A disaster here could still have been averted. The easiest and quickest way to extinguish a dangerous fire on an ammunition ship is to open the sea cocks and sink the ship. Even if the explosives were to continue to burn under water, the water pressure will deaden the blast. But the gallant crew of the Mont Blanc took to the lifeboats and fled the scene, leaving the burning ship to drift aimlessly about the harbour. A disaster was therefore assured.
What made matters worse was that in a densely-populated area like this where there was little if anything by the way of entertainment, a very large crowd of curious bystanders had gathered to watch the excitement, totally unaware of the deadly cargo of the Mont Blanc. Had they seen a red flag flying from the Mont Blanc, they would have been elsewhere. A long way elsewhere too, and pretty quickly at that.
Just 20 minutes after the initial collision, the ship collided with Pier 6 and set it alight. This was immediately followed by a blinding flash of light that caused not only the Mont Blanc to disappear, but also 325 acres of Halifax, a large part of Dartmouth, and a great many of the spectators.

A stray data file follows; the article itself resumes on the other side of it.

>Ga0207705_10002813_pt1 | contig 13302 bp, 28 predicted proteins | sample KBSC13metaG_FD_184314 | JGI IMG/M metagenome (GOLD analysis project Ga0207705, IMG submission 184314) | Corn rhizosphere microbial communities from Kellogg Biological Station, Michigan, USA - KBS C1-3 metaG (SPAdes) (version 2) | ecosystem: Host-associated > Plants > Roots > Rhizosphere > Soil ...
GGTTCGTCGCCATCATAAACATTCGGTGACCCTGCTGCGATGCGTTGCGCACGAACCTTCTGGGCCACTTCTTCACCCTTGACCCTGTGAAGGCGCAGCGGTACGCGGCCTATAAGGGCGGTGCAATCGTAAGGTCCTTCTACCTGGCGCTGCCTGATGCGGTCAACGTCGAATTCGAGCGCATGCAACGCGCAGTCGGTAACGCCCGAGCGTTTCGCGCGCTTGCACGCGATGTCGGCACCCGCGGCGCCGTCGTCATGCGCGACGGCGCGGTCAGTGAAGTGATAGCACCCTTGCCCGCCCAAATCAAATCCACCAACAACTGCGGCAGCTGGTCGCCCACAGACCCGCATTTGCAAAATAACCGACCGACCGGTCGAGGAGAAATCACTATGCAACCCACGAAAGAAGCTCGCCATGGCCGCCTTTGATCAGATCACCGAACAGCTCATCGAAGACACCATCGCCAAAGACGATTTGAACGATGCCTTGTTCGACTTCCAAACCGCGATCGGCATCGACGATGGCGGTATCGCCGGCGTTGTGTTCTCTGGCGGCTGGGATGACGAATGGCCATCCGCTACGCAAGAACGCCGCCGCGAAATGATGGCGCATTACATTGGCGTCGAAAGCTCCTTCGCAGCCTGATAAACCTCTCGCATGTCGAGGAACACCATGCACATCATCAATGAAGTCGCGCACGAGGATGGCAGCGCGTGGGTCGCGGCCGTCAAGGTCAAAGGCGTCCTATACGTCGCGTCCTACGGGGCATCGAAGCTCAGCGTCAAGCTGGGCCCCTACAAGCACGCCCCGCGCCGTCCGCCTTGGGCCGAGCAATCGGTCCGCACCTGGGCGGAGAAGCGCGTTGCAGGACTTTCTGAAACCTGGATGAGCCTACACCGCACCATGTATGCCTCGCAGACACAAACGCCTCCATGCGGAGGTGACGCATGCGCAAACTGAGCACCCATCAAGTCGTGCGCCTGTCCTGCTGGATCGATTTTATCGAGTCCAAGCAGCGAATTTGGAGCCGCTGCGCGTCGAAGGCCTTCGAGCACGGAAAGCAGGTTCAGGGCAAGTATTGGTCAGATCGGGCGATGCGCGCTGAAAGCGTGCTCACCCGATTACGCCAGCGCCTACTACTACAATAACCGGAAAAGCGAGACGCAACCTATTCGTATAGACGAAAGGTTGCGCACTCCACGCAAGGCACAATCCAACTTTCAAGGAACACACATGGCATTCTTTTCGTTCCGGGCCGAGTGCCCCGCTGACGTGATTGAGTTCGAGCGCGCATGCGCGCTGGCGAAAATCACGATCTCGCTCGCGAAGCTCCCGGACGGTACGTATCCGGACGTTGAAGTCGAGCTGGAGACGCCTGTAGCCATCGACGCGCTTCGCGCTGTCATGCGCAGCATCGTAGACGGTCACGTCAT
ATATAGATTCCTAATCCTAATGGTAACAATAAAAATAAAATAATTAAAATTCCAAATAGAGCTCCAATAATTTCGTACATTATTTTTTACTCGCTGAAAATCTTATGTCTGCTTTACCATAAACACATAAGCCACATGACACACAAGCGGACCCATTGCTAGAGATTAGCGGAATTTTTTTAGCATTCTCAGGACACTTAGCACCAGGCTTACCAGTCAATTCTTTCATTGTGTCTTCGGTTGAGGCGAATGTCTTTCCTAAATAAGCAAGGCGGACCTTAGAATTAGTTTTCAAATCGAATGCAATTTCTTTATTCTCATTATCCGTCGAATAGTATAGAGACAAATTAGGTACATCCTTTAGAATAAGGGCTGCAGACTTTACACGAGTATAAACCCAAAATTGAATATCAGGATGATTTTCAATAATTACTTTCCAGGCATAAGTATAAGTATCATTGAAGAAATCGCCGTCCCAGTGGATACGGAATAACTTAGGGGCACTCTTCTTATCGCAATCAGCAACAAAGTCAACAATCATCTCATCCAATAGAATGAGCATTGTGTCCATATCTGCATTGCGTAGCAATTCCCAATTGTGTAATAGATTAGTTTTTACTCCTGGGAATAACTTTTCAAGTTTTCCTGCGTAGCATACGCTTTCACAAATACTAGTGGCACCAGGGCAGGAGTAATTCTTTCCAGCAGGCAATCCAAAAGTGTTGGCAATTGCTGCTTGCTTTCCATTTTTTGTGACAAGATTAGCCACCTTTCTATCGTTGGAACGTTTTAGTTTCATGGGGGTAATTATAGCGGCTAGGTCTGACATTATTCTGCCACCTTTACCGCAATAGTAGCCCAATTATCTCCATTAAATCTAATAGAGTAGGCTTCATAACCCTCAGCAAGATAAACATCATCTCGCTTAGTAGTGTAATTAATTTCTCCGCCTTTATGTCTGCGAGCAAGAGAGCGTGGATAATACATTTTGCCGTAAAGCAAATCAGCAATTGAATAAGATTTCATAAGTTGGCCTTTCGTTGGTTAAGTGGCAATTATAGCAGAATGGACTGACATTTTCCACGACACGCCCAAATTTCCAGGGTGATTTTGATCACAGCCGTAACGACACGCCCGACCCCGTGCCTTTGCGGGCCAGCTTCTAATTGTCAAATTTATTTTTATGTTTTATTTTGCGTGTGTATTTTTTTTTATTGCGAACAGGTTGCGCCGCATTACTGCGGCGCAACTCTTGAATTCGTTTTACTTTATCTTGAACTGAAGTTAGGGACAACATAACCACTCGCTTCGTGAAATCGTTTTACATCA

It was estimated that over 1600 people were killed instantly and that nearly 500 others died later of their injuries (the total has been subsequently revised downwards to an official number of 1951). What does not seem to be in dispute is that of the local primary schools in Richmond and Dartmouth, only 10 children survived. More than 200 were killed in the Dartmouth School alone. Every child and member of staff at the Protestant orphanage at 1274 Barrington Street was killed.